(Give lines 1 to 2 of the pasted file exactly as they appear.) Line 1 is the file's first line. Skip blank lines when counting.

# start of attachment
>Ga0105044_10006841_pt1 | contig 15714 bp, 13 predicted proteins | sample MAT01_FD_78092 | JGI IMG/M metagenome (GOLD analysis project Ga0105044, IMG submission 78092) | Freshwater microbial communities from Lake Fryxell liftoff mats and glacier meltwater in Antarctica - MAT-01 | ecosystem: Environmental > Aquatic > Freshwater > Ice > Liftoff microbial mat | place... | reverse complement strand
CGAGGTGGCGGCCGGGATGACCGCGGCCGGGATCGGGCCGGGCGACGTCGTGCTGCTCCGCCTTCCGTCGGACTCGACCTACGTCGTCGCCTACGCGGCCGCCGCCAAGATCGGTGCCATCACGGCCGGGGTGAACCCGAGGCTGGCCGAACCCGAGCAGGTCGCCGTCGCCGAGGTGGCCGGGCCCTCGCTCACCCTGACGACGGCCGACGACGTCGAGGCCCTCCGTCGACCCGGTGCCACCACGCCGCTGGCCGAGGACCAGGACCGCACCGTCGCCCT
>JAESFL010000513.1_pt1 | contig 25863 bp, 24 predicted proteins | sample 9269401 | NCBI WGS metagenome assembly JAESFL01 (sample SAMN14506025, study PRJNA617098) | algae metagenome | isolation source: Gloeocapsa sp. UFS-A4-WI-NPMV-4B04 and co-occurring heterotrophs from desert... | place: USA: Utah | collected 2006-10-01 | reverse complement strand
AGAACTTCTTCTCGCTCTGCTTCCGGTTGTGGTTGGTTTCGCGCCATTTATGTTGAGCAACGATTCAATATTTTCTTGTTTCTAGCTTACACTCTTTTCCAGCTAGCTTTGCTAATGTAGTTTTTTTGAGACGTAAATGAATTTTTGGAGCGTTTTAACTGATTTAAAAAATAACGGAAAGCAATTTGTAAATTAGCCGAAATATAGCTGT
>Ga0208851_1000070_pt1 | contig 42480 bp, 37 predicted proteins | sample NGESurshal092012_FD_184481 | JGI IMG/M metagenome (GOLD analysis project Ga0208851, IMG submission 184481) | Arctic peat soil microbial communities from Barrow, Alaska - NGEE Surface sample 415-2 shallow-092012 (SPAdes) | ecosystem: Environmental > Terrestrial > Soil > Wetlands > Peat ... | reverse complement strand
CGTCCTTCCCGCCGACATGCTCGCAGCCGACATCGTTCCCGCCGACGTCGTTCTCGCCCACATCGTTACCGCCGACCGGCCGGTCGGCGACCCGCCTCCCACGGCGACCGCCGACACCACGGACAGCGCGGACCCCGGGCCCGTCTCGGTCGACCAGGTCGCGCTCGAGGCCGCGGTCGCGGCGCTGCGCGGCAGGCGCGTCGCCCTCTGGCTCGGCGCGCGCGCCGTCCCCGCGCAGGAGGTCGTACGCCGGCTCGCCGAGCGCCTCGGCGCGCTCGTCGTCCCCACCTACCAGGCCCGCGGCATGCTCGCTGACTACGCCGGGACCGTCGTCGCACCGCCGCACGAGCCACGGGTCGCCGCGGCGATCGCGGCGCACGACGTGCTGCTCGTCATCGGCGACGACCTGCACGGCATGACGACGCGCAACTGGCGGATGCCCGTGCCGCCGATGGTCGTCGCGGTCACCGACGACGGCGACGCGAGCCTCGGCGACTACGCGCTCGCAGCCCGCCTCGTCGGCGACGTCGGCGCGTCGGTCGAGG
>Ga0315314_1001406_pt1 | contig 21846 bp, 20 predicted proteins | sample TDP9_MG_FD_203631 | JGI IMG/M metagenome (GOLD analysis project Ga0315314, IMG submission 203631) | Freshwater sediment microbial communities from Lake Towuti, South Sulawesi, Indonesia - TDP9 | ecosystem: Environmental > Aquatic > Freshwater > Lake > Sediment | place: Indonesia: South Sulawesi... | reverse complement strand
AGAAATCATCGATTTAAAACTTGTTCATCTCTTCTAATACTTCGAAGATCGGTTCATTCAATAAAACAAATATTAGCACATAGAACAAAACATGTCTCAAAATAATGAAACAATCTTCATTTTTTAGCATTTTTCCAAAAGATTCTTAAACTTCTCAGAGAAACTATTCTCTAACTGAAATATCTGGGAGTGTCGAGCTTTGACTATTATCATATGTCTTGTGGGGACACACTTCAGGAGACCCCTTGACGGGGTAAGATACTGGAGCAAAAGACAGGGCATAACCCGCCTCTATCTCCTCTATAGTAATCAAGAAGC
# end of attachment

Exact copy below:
>Ga0105044_10006841_pt1 | contig 15714 bp, 13 predicted proteins | sample MAT01_FD_78092 | JGI IMG/M metagenome (GOLD analysis project Ga0105044, IMG submission 78092) | Freshwater microbial communities from Lake Fryxell liftoff mats and glacier meltwater in Antarctica - MAT-01 | ecosystem: Environmental > Aquatic > Freshwater > Ice > Liftoff microbial mat | place... | reverse complement strand
CGAGGTGGCGGCCGGGATGACCGCGGCCGGGATCGGGCCGGGCGACGTCGTGCTGCTCCGCCTTCCGTCGGACTCGACCTACGTCGTCGCCTACGCGGCCGCCGCCAAGATCGGTGCCATCACGGCCGGGGTGAACCCGAGGCTGGCCGAACCCGAGCAGGTCGCCGTCGCCGAGGTGGCCGGGCCCTCGCTCACCCTGACGACGGCCGACGACGTCGAGGCCCTCCGTCGACCCGGTGCCACCACGCCGCTGGCCGAGGACCAGGACCGCACCGTCGCCCT